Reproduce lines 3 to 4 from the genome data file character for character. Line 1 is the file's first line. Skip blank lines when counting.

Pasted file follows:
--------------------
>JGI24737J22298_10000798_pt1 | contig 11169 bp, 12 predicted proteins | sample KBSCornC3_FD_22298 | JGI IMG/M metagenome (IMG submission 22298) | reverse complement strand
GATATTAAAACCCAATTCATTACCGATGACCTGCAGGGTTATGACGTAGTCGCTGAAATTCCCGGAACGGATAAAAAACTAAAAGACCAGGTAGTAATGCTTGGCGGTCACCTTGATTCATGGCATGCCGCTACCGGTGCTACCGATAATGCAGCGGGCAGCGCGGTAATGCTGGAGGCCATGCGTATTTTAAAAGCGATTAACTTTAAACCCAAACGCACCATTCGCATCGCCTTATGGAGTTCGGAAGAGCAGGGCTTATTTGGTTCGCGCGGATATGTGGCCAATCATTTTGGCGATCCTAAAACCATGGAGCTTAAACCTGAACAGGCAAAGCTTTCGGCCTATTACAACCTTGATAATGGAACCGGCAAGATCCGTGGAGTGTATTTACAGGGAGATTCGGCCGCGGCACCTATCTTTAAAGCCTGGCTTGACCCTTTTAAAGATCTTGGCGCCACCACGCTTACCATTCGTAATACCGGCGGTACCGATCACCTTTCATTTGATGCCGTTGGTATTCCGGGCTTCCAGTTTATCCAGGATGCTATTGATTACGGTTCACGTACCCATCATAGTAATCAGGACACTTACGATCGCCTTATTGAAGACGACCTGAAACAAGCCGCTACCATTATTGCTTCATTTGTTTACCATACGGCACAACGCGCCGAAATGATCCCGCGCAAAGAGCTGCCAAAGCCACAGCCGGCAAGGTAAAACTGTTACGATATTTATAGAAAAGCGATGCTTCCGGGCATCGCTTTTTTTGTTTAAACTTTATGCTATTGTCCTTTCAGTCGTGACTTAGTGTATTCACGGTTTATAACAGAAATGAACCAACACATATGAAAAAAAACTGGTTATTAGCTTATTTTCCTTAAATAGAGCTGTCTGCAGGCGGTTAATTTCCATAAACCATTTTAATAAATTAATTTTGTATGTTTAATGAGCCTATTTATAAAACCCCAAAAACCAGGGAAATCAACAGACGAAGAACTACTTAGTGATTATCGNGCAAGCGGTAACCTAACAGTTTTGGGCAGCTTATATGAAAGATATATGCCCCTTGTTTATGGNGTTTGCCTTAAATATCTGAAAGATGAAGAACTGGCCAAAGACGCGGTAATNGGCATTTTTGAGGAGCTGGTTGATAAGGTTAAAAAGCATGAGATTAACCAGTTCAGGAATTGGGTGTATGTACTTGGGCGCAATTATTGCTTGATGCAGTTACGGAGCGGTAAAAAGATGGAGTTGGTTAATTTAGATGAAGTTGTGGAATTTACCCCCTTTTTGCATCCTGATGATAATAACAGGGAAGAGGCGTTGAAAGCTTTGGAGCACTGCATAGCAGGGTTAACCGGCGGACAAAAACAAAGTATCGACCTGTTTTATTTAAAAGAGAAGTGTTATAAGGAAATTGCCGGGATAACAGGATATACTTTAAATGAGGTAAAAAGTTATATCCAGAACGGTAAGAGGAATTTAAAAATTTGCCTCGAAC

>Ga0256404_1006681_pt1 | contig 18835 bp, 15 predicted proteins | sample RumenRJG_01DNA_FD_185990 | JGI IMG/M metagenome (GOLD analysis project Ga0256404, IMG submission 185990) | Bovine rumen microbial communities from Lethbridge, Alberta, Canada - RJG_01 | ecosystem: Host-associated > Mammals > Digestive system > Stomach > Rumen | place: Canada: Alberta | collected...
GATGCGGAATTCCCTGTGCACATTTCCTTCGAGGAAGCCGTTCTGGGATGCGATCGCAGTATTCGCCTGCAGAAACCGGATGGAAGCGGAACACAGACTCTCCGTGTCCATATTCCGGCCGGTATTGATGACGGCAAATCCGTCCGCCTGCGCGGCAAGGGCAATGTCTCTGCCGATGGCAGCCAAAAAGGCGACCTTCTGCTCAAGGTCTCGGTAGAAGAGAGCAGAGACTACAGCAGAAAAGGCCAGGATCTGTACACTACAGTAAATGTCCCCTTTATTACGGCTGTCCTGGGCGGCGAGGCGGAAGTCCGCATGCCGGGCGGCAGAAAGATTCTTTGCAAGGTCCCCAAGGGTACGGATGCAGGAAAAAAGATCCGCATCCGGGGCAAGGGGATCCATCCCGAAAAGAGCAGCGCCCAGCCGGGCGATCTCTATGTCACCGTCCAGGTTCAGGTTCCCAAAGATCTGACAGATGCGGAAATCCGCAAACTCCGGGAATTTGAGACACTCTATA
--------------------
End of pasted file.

>Ga0256404_1006681_pt1 | contig 18835 bp, 15 predicted proteins | sample RumenRJG_01DNA_FD_185990 | JGI IMG/M metagenome (GOLD analysis project Ga0256404, IMG submission 185990) | Bovine rumen microbial communities from Lethbridge, Alberta, Canada - RJG_01 | ecosystem: Host-associated > Mammals > Digestive system > Stomach > Rumen | place: Canada: Alberta | collected...
GATGCGGAATTCCCTGTGCACATTTCCTTCGAGGAAGCCGTTCTGGGATGCGATCGCAGTATTCGCCTGCAGAAACCGGATGGAAGCGGAACACAGACTCTCCGTGTCCATATTCCGGCCGGTATTGATGACGGCAAATCCGTCCGCCTGCGCGGCAAGGGCAATGTCTCTGCCGATGGCAGCCAAAAAGGCGACCTTCTGCTCAAGGTCTCGGTAGAAGAGAGCAGAGACTACAGCAGAAAAGGCCAGGATCTGTACACTACAGTAAATGTCCCCTTTATTACGGCTGTCCTGGGCGGCGAGGCGGAAGTCCGCATGCCGGGCGGCAGAAAGATTCTTTGCAAGGTCCCCAAGGGTACGGATGCAGGAAAAAAGATCCGCATCCGGGGCAAGGGGATCCATCCCGAAAAGAGCAGCGCCCAGCCGGGCGATCTCTATGTCACCGTCCAGGTTCAGGTTCCCAAAGATCTGACAGATGCGGAAATCCGCAAACTCCGGGAATTTGAGACACTCTATA